I recently attended a performance by crys cole, a Berlin-based sound artist at a small art gallery in Winnipeg’s Exchange District. The piece performed that night was entitled “Keeping the Ball Rolling.”
First initiated in 2014, “Keeping the Ball Rolling” is an ongoing work of cole’s with no intended end, continuously unveiling itself in new ways. In each performance, cole takes a five-pin bowling ball and rolls it along the floor. As the ball rolls, microphones set up around the room pick up different timbres and resonances, which build and are then played back to the audience. The sounds shift and and change, as cole continues rolling the ball.
The performance attempts to play with the ways in which we live as people inextricably tied to the material aspects of daily life. Each room the piece is performed in will generate its own unique responses. No two performances of the work will be the same. It also shows how we remain involved in the unveiling of something that transcends time and space. No matter where the piece is performed, or when, it will involve the rolling of a five-pin bowling ball. This is an act repeated, regardless of the context in which the work is performed. The piece draws the audience into a strange state, where the immediate physical realities of a room become haunted by something that exceeds it.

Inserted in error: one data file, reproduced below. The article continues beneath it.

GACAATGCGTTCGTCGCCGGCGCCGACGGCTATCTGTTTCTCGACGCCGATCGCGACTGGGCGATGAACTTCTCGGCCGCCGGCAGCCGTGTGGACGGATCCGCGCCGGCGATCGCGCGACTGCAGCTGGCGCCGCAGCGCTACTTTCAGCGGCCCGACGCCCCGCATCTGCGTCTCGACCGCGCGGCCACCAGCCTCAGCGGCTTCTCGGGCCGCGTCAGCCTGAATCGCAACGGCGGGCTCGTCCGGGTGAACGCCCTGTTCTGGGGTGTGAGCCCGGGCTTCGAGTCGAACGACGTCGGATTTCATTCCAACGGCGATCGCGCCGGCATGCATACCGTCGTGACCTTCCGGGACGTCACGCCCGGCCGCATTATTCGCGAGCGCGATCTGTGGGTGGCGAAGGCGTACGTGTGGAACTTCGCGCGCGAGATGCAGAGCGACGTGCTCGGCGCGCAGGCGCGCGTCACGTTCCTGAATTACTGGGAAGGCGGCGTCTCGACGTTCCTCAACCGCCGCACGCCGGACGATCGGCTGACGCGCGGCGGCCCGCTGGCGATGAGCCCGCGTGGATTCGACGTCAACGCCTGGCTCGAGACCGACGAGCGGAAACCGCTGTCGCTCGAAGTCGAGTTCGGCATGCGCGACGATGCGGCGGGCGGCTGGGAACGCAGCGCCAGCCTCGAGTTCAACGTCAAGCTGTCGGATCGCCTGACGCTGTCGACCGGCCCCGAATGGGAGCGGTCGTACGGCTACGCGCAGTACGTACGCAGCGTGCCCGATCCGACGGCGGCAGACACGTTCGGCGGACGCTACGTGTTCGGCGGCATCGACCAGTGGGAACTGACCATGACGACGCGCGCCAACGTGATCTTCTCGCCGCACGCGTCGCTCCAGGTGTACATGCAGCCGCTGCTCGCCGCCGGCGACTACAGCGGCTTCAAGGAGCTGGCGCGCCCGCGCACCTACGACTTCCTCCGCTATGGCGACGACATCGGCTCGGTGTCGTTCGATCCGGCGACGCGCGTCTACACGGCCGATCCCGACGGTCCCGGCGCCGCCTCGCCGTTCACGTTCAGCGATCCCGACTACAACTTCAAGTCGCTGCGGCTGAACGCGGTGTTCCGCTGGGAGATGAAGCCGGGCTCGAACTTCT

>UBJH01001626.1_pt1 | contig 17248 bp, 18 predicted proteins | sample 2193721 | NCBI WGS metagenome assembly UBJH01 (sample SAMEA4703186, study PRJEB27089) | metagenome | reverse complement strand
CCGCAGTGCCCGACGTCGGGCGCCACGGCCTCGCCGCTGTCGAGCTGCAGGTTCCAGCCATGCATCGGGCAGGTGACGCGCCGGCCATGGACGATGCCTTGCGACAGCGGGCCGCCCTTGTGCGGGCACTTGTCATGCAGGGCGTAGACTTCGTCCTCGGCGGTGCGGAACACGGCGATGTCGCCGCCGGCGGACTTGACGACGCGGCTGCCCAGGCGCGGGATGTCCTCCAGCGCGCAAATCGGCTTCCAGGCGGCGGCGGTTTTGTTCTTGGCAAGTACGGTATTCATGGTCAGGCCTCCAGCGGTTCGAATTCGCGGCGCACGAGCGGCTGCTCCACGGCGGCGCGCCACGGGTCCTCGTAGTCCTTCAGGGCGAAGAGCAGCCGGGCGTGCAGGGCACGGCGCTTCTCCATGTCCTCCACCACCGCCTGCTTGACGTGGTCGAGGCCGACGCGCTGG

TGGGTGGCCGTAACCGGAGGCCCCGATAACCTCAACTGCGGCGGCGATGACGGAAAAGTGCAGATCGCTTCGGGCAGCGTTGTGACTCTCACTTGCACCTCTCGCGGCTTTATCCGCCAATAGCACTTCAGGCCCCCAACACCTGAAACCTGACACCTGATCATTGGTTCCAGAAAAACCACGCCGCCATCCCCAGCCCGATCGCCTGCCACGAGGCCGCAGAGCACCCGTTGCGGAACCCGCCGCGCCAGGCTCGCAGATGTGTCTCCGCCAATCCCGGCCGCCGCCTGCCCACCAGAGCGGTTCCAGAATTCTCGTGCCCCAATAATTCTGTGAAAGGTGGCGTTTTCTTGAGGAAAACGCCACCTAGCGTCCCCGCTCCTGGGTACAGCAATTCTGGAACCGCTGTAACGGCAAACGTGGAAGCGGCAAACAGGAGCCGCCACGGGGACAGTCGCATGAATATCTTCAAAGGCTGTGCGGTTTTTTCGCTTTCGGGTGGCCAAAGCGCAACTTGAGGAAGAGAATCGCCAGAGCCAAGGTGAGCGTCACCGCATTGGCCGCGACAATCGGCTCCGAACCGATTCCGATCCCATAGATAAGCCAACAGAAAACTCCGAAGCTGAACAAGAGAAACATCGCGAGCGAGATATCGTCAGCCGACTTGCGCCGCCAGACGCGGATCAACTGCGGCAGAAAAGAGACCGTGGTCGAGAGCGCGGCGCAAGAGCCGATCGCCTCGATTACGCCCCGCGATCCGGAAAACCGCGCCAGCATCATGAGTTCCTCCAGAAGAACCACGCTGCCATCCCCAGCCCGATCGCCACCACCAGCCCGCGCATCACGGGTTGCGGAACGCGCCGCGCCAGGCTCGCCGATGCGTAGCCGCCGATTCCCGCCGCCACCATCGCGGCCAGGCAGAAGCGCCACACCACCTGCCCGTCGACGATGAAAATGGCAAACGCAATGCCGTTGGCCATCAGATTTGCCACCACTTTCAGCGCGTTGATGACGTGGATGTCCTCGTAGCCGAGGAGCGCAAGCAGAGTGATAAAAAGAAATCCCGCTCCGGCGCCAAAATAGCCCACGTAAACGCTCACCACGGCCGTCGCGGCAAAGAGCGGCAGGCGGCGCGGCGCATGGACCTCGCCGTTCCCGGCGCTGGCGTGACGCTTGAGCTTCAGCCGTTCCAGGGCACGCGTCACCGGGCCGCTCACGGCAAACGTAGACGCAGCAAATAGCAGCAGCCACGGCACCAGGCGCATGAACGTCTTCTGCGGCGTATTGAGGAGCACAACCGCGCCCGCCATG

Since August, I have been working at the Mennonite Church Manitoba offices as co-director of Leadership Ministries with Karen Schellenberg, supporting and caring for pastors and spiritual leaders serving the regional church’s congregations.
I like to think of this work as participating in a similar performance as that found in “Keeping the Ball Rolling.” Hearing more directly from churches across our regional body, my appreciation for how our local contexts give shape to our churches has deepened. No two congregations are the same. The material needs of the people and places we gather with for worship differ from congregation to congregation. Pastoral work is inextricably tied to the contexts in which it is performed, tending to and nourishing the physical lives of those gathering for worship.
Yet it is also work that transcends our material lives. We are called to equip our congregations to see how the drama of Christ’s life and death continues to be performed today. Across time and space Christ has been found among those victimized by the powers and systems that dominate our daily lives. We have seen him working to free the imprisoned; provide shelter for the unhoused; and grant justice to those marginalized by race, class, gender identity or sexual orientation. Regardless of the contexts out of which we work, the drama of Christ’s life, death and resurrection continues to be unveiled.
The church, as is said ad nauseum, right now is changing. What cole’s performance reminded me of is that this will always be the case. The church exists as part of a continuous process of the unveiling of Christ. In specific locations, and at particular times, the love and justice of Christ are being performed. This is a performance repeated across time and space. Our task is to help keep the ball rolling.
Jeff Friesen works with Karen Schellenberg, who act as co-directors of Leadership Ministries for Mennonite Church Manitoba.
Read more From Our Leaders columns:
Eco-theology: On Earth as it is in Heaven
Only together can we heal
A new chapter?
A narrative of hope
Evangelism that heals
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